All roads in Libya today are leading in one direction – out of the country, writes Abdel Bari Atwan.
Libyans from the East are piling into their vehicles, loaded with all manner of belongings and heading for Egypt; those from the West are aiming for Tunisia, while the people of Misrata in the Middle of the country take to the seas in a bid to reach Malta.
It seems there are almost 2 million Libyans currently living in Egypt, and nearly 1.5 million in Tunisia; large numbers have attempted to enter Italy and Turkey and are seeking any country willing to open its doors.
Benghazi, which has been described as the cradle of the Libyan Revolution, has experienced heavy fighting over the last three days between troops loyal to General Khalifa Hiftar and hard-line Islamic groups. At the time of writing, 60 people had been killed and numbers are on the rise.
Hiftar began the so-called “dignity battle” against Islamic groups, led by Ansar al-Islam, back in May. He is the leader of the “Awakening” movement in Libya and strongly backed by the Americans.
The Libyan people are lost between many competing factions and militias, and the country is engulfed by chaotic battles.
The split is not only military but political. Since August there have been two Libyan governments, two parliaments and two armies after Islamists seized Tripoli and set up their own cabinet, under “Prime Minister” Omar al-Hasi, forcing the internationally recognised Prime Minister, Abdullah Thinni, and his cabinet to move to Tobruk.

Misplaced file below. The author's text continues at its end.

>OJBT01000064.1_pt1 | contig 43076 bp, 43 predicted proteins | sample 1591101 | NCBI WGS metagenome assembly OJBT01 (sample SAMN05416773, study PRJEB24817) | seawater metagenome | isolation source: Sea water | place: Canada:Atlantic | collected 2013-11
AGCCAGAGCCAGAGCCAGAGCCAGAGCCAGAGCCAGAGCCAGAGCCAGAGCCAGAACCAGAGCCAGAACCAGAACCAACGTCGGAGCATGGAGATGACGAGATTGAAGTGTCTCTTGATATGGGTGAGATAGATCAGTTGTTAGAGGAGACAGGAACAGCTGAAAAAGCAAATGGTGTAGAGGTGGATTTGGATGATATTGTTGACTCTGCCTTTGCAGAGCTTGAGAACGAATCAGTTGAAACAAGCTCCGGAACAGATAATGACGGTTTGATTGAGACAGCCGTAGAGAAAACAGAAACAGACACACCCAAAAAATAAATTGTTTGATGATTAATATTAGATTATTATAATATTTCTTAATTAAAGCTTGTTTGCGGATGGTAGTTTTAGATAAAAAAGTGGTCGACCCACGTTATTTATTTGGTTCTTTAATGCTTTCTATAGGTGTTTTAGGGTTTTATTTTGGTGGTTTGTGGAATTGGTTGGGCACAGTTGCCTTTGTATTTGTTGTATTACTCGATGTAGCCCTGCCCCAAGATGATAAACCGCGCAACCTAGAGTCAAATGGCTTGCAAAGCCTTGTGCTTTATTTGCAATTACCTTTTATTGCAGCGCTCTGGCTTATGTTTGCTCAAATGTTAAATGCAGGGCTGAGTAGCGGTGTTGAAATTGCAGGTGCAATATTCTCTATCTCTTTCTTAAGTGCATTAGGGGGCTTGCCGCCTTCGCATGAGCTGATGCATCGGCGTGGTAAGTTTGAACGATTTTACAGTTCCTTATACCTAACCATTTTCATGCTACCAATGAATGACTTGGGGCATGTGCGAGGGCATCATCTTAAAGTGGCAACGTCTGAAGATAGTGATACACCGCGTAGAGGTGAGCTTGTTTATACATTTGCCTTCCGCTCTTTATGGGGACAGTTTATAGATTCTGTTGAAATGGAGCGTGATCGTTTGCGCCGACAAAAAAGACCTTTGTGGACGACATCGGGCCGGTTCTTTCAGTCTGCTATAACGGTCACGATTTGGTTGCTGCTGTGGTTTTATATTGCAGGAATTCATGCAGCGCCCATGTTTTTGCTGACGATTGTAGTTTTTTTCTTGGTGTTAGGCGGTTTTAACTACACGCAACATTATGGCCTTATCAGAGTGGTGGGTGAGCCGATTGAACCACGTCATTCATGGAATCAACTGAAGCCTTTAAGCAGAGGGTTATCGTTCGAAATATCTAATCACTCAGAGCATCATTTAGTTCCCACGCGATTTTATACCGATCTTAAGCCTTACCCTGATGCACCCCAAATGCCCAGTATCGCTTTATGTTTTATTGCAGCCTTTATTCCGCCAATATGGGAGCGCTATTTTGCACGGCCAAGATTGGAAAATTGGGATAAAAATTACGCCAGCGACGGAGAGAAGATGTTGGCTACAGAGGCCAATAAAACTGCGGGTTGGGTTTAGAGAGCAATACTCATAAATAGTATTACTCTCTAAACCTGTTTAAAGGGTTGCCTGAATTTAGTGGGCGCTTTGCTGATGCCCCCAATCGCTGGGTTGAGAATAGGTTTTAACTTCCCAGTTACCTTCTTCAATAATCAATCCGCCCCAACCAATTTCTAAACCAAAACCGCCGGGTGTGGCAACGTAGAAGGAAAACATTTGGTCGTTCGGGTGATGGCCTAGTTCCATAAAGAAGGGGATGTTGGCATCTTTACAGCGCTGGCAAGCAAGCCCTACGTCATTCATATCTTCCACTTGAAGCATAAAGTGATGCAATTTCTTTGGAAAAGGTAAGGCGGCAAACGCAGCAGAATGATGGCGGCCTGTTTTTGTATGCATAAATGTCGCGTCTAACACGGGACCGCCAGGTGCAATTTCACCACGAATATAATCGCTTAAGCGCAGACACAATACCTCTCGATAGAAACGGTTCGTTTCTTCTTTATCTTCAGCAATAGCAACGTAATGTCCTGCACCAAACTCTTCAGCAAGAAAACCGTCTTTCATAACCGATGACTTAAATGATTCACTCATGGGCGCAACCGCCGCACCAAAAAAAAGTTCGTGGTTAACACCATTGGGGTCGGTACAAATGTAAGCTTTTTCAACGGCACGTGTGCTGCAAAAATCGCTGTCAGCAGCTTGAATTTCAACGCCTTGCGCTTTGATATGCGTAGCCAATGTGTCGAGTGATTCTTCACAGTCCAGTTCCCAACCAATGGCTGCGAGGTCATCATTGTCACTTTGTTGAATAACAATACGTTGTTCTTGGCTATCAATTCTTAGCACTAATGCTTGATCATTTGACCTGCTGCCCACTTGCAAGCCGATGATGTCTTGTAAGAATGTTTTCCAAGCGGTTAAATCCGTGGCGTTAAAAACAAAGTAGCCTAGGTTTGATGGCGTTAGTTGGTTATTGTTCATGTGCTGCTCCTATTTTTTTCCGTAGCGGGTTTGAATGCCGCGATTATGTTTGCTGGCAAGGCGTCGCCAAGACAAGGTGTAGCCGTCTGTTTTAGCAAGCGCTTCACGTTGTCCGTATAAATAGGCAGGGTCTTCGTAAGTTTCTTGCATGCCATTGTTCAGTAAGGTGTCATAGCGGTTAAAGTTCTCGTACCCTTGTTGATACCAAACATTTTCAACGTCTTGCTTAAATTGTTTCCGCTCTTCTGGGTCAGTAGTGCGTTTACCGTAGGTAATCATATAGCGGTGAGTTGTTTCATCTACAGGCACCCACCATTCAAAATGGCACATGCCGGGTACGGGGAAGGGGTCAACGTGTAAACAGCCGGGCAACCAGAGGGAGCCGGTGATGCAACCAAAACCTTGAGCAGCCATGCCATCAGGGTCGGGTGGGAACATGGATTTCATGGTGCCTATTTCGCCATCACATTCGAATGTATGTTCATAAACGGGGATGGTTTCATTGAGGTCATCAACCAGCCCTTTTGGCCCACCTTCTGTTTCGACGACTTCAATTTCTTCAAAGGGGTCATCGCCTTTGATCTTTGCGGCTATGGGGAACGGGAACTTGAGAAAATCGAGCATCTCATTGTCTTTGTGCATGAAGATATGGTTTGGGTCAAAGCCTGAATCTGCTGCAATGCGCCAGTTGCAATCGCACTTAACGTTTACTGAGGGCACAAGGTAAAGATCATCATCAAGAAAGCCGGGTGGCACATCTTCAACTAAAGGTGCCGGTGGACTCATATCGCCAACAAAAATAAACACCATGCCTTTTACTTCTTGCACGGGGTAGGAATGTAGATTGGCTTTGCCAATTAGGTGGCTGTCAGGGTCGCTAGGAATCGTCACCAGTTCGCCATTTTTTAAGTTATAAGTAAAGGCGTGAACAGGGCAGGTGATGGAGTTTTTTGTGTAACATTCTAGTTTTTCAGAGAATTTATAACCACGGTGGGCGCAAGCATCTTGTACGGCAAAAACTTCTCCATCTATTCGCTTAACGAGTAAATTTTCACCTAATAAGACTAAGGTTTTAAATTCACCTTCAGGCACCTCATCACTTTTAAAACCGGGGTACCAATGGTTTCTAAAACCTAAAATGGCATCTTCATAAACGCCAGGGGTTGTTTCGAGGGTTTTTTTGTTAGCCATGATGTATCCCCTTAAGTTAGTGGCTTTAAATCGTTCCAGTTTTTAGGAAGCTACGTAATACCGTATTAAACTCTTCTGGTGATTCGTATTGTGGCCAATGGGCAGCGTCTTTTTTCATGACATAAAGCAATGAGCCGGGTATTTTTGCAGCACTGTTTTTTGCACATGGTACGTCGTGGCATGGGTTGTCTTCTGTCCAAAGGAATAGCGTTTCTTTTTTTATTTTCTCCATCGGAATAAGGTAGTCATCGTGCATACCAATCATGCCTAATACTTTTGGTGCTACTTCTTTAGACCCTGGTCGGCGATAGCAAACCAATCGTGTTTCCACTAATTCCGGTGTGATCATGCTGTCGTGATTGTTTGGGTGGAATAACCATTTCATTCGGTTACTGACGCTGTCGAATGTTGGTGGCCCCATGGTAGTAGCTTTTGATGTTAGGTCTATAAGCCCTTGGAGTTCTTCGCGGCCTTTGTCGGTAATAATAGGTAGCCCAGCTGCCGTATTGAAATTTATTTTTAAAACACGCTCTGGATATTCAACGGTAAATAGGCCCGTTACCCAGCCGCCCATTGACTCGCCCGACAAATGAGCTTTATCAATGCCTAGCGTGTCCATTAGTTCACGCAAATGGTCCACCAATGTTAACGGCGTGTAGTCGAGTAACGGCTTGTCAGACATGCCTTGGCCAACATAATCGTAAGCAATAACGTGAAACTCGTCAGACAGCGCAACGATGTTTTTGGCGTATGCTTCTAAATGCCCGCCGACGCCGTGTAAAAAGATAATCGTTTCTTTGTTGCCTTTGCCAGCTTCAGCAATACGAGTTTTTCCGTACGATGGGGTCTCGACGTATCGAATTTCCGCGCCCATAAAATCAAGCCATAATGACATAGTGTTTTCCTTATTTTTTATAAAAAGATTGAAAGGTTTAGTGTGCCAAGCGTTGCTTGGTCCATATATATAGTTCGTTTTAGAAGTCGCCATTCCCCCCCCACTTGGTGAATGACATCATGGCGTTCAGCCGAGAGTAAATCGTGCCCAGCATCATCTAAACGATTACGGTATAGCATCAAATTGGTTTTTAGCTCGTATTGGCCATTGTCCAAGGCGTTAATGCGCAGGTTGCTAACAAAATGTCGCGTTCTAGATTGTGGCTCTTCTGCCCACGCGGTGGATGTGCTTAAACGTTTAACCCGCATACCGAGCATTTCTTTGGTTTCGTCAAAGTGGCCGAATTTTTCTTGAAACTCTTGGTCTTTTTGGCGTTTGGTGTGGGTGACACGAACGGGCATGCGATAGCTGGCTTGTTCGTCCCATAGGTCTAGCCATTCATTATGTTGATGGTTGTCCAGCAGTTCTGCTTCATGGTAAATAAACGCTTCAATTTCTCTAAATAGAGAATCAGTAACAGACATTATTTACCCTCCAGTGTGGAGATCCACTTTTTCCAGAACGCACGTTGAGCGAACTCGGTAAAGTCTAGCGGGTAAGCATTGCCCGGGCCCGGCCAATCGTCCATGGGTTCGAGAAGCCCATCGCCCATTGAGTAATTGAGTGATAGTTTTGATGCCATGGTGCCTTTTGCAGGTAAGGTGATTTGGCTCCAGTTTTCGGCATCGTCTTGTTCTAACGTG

On Wednesday, the Turkish special envoy to Libya, Emrullah Isler, met al-Hisi in Thinni’s former office in the first official recognition of the new administration in Tripoli. Turkey is one of Libya’s biggest trading partners.
Libya has become a chess board for proxy wars. Qatar supports the Islamic groups while Egypt supports Hiftar. Meanwhile, nobody can confirm the identity of planes that bombed Benghazi.
The new kid on the block in Libya is probably the most dangerous and the most powerful of all. Bernardino Leon, the UN Envoy to Libya, has warned of a growing Islamic State presence in the East of the country, and in Derna the Shura Council of Islamic Youth (MSSI) pledged allegiance to Abu Bakr al-Baghdadi earlier this month and installed a Yemeni emir called Abu Taleb al-Jazarawey.
IS have established a Sharia court in the city and IS flags are now commonplace.
In the midst of all this chaos, one wonders where the Americans stand. The answer was provided by US Ambassador Deborah Jones who tweeted that terrorist organizations must be countered by the regular army under the control of a central authority that is democratic.
Another tweet condemned Ansar al-Islam suggesting that the US is fully supporting Hiftar who has long been a US ally, was trained by the CIA and twice attempted a coup against Muammar Ghadaffi in the late 1990 under their supervision.
Where are the Libyan people in this jungle of militias and the chaos of weapons? They are lost and anyone with any money has already fled the country – the richest (obtained by corruption) have gone to Europe – while the poor await their fate and live lives of poverty and terror not knowing which group to fear the most.
The last question is: where are the Libyan revolutionaries? I have to leave that answer to you, and the Libyan people. Modern history is more dark and deceitful than anything we have ever encountered.